Presented at 11:45am in Cotton Creek I on Friday, November 16, 2018.#17659
- Rachel Comerford, Senior Director of Content Standards and Accessibility, Macmillan Learning
- Amy Salmon, Senior Accessibility Consultant, TechForAll
- Length of Session: 1-hr
- Format: Lecture
- Expertise Level: Beginner
- Type of session: General Conference
As educational materials move to the digital domain, resources provided to students extend beyond texts. Simulations have all become key resources. Each needs to be accessible and comes with unique challenges. Sadly, accessibility has an undeserved reputation for joyless functionality and pedagogical compromise. So how do we make Pretty Accessible?
The most requested materials for courses can be the most difficult to make accessible. Because of that accessibility is frequently presented as a kind of compromise. Worse, it’s presented as a compromise that will result in a less attractive or fun to use product. This conversation will explore some basic steps for creating accessible presentation and course material that is both attractive and pedagogically sound. In other words, how one can create and use material that is both pretty and accessible. We will start with a discussion of the development process for a common design language that aligns with basic principles of universal design and user experience and move on to implementation within various activity types including complex STEM interactives.
- How to use learning objectives to drive functionality, rather than using functionality to drive accessibility
- The importance of establishing a common, accessible design language that you will want to reuse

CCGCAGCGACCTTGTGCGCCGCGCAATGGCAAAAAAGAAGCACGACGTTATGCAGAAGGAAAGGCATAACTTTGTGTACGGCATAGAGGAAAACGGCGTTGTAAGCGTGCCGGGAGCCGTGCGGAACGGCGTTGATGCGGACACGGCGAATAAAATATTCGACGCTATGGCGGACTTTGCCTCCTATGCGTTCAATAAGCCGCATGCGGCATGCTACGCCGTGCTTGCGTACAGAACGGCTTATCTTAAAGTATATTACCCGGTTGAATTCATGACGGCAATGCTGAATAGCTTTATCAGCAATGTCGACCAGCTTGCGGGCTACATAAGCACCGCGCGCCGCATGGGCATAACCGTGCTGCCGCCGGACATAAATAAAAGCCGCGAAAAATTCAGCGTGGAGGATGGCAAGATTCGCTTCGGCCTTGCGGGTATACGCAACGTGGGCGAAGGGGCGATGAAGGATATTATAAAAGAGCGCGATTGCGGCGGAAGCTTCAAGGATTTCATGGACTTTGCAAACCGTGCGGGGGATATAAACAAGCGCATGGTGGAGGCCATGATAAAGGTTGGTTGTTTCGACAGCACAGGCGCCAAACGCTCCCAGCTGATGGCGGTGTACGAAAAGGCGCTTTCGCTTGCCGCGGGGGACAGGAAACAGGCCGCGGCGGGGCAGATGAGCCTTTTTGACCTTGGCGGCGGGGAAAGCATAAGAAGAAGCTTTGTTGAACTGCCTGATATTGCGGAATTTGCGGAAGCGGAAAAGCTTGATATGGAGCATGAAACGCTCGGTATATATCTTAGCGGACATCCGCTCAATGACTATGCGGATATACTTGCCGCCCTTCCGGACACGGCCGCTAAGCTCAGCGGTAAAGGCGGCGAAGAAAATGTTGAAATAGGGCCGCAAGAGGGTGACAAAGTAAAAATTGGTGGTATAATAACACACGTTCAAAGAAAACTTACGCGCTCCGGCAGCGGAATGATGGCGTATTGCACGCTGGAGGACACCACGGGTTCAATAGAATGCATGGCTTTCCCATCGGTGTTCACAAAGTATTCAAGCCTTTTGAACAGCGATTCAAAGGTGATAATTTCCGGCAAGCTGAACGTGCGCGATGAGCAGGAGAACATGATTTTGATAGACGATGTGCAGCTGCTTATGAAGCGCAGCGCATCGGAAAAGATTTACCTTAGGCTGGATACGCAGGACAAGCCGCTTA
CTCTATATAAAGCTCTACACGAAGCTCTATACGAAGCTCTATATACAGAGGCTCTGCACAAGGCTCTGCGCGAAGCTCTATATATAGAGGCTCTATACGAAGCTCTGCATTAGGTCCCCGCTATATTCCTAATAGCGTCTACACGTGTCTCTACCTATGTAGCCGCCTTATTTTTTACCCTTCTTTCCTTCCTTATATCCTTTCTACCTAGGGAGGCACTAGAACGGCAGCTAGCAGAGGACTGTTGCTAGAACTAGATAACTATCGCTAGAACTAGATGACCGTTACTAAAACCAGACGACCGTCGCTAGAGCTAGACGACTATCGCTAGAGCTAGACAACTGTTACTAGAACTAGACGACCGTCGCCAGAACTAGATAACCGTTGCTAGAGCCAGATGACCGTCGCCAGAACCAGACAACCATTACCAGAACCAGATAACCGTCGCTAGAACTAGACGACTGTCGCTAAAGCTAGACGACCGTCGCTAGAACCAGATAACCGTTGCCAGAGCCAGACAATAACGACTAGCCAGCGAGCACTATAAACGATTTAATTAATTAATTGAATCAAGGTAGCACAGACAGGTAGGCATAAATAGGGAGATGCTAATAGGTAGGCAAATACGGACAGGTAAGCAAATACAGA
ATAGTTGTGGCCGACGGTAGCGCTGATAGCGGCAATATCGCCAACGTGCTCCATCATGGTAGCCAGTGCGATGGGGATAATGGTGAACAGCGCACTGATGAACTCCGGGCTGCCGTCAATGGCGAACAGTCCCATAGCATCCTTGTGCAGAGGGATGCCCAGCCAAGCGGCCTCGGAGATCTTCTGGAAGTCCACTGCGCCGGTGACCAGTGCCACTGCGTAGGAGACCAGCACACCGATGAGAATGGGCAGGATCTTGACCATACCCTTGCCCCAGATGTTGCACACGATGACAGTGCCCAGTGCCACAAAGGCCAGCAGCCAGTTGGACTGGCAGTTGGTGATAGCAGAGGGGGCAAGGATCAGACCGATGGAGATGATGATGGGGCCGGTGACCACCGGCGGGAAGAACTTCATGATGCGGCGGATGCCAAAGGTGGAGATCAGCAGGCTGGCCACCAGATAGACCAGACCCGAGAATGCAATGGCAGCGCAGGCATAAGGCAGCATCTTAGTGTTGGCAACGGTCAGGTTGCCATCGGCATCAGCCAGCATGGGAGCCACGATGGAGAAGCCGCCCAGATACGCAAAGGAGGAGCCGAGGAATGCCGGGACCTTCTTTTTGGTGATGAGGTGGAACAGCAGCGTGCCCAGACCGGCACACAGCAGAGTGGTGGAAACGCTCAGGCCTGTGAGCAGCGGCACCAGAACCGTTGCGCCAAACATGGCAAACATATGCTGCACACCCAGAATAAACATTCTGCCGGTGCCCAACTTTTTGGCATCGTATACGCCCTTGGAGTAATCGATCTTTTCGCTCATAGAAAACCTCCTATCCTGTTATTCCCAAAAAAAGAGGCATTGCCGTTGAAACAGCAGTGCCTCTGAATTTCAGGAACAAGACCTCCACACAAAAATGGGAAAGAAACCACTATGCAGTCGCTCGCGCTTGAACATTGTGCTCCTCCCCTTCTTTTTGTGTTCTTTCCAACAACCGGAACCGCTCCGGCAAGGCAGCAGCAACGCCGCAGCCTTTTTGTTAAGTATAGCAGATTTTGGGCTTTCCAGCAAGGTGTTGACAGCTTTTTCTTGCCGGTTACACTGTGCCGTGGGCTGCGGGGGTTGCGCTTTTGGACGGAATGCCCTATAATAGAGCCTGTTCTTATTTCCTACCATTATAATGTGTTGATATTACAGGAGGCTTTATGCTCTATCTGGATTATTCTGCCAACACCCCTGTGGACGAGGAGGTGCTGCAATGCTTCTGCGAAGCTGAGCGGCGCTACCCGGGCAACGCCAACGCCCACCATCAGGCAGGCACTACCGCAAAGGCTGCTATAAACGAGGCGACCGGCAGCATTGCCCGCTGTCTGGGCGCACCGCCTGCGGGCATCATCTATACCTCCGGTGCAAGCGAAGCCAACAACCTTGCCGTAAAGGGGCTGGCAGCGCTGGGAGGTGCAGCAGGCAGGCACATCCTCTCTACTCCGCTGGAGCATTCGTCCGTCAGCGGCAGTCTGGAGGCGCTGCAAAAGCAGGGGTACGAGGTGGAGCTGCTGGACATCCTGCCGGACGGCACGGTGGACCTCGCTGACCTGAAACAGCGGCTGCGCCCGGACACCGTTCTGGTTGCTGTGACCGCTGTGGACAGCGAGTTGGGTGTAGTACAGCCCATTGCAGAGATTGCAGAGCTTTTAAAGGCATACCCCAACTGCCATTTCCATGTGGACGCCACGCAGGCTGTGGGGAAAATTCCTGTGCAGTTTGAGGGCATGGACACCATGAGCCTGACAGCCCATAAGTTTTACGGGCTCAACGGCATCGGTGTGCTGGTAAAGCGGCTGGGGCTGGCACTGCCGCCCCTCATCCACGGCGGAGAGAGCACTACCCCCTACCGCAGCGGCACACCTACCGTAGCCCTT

- What to look for in accessible interactives
Alternate Format, Uncategorized, Web/Media Access
Rachel Comerford is the Senior Director of Content Standards and Accessibility at Macmillan Learning where she spearheads cross-functional efforts to ensure customer satisfaction and access for all. Recent projects include the implementation of a company-wide accessibility training initiative, accessibility authoring and quality assurance guidelines, and a new customer outreach and response plan.
She has over a decade of experience in the print and digital publishing world. Prior to coming to Macmillan as an editor, she held a variety of editorial and sales positions at WW Norton and Pearson.
Amy Salmon has been a Senior Accessibility Consultant for Tech for All, Inc. (TFA) since 2003. TFA is a 17 years old highly regarded international accessibility & universal design consulting firm that serves small to Fortune 500 companies, educational institutions, and non profit organizations representing people with disabilities. Amy conducts accessibility analysis and evaluations of websites, software, content, and integrated hardware & software applications.
Legally blind since 1995, Amy combines her knowledge of access technology with training and expertise in accessibility guidelines and best practice to provide TFA clients with a comprehensive analysis of the accessibility and usability of their products. She has worked with variety of industries including airlines, eCommerce, higher education, publishing, retail, and telecommunication. Amy’s goal is to make accessibility for all an integral part of the future.
She has published and presented numerous times at the CSUN International Technology and Persons with Disabilities and at the Accessing Higher Grounds Conferences. She has a Master’s of Science degree in Rehabilitation for the Visually Impaired from Northern Illinois University where she graduated Summa Cum Laude and a Bachelor’s of Arts degree in Journalism from the University of Wisconsin – Milwaukee.
- Pretty and Accessible - Bringing Beauty, Simplicity, and Usability to Accessible Products
Slide deck to accompany Pretty Accessible.
If there are any issues accessing these PPTs, please contact Rachel.Comerford@macmillan.com